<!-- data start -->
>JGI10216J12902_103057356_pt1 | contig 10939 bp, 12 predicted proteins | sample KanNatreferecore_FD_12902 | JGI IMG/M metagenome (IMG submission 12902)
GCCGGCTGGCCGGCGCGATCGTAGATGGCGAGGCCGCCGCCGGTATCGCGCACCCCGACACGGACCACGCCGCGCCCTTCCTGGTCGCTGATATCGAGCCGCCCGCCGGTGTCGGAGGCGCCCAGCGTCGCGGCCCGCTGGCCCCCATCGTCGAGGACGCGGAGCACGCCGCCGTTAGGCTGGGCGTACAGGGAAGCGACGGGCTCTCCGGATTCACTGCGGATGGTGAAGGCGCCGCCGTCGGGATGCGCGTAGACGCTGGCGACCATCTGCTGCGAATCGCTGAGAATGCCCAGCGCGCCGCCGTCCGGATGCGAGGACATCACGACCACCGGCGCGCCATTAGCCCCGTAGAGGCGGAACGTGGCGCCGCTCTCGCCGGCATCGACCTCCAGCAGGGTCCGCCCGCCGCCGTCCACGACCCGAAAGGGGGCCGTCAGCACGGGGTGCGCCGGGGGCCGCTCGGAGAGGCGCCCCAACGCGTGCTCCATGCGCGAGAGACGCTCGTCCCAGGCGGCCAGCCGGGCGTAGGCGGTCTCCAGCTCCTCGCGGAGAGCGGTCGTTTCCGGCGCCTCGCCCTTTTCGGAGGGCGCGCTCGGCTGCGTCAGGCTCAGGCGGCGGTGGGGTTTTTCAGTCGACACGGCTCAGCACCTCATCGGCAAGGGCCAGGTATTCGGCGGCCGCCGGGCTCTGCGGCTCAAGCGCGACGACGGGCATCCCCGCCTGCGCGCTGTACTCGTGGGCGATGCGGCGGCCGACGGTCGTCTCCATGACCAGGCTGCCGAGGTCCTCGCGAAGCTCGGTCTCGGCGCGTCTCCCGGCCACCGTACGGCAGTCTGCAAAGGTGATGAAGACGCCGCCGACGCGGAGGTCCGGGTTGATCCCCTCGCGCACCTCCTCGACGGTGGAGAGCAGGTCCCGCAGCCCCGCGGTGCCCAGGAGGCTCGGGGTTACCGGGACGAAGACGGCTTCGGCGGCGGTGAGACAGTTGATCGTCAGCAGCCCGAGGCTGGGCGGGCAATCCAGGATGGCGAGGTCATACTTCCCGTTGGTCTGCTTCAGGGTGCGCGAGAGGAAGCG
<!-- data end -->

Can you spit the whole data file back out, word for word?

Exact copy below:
>JGI10216J12902_103057356_pt1 | contig 10939 bp, 12 predicted proteins | sample KanNatreferecore_FD_12902 | JGI IMG/M metagenome (IMG submission 12902)
GCCGGCTGGCCGGCGCGATCGTAGATGGCGAGGCCGCCGCCGGTATCGCGCACCCCGACACGGACCACGCCGCGCCCTTCCTGGTCGCTGATATCGAGCCGCCCGCCGGTGTCGGAGGCGCCCAGCGTCGCGGCCCGCTGGCCCCCATCGTCGAGGACGCGGAGCACGCCGCCGTTAGGCTGGGCGTACAGGGAAGCGACGGGCTCTCCGGATTCACTGCGGATGGTGAAGGCGCCGCCGTCGGGATGCGCGTAGACGCTGGCGACCATCTGCTGCGAATCGCTGAGAATGCCCAGCGCGCCGCCGTCCGGATGCGAGGACATCACGACCACCGGCGCGCCATTAGCCCCGTAGAGGCGGAACGTGGCGCCGCTCTCGCCGGCATCGACCTCCAGCAGGGTCCGCCCGCCGCCGTCCACGACCCGAAAGGGGGCCGTCAGCACGGGGTGCGCCGGGGGCCGCTCGGAGAGGCGCCCCAACGCGTGCTCCATGCGCGAGAGACGCTCGTCCCAGGCGGCCAGCCGGGCGTAGGCGGTCTCCAGCTCCTCGCGGAGAGCGGTCGTTTCCGGCGCCTCGCCCTTTTCGGAGGGCGCGCTCGGCTGCGTCAGGCTCAGGCGGCGGTGGGGTTTTTCAGTCGACACGGCTCAGCACCTCATCGGCAAGGGCCAGGTATTCGGCGGCCGCCGGGCTCTGCGGCTCAAGCGCGACGACGGGCATCCCCGCCTGCGCGCTGTACTCGTGGGCGATGCGGCGGCCGACGGTCGTCTCCATGACCAGGCTGCCGAGGTCCTCGCGAAGCTCGGTCTCGGCGCGTCTCCCGGCCACCGTACGGCAGTCTGCAAAGGTGATGAAGACGCCGCCGACGCGGAGGTCCGGGTTGATCCCCTCGCGCACCTCCTCGACGGTGGAGAGCAGGTCCCGCAGCCCCGCGGTGCCCAGGAGGCTCGGGGTTACCGGGACGAAGACGGCTTCGGCGGCGGTGAGACAGTTGATCGTCAGCAGCCCGAGGCTGGGCGGGCAATCCAGGATGGCGAGGTCATACTTCCCGTTGGTCTGCTTCAGGGTGCGCGAGAGGAAGCG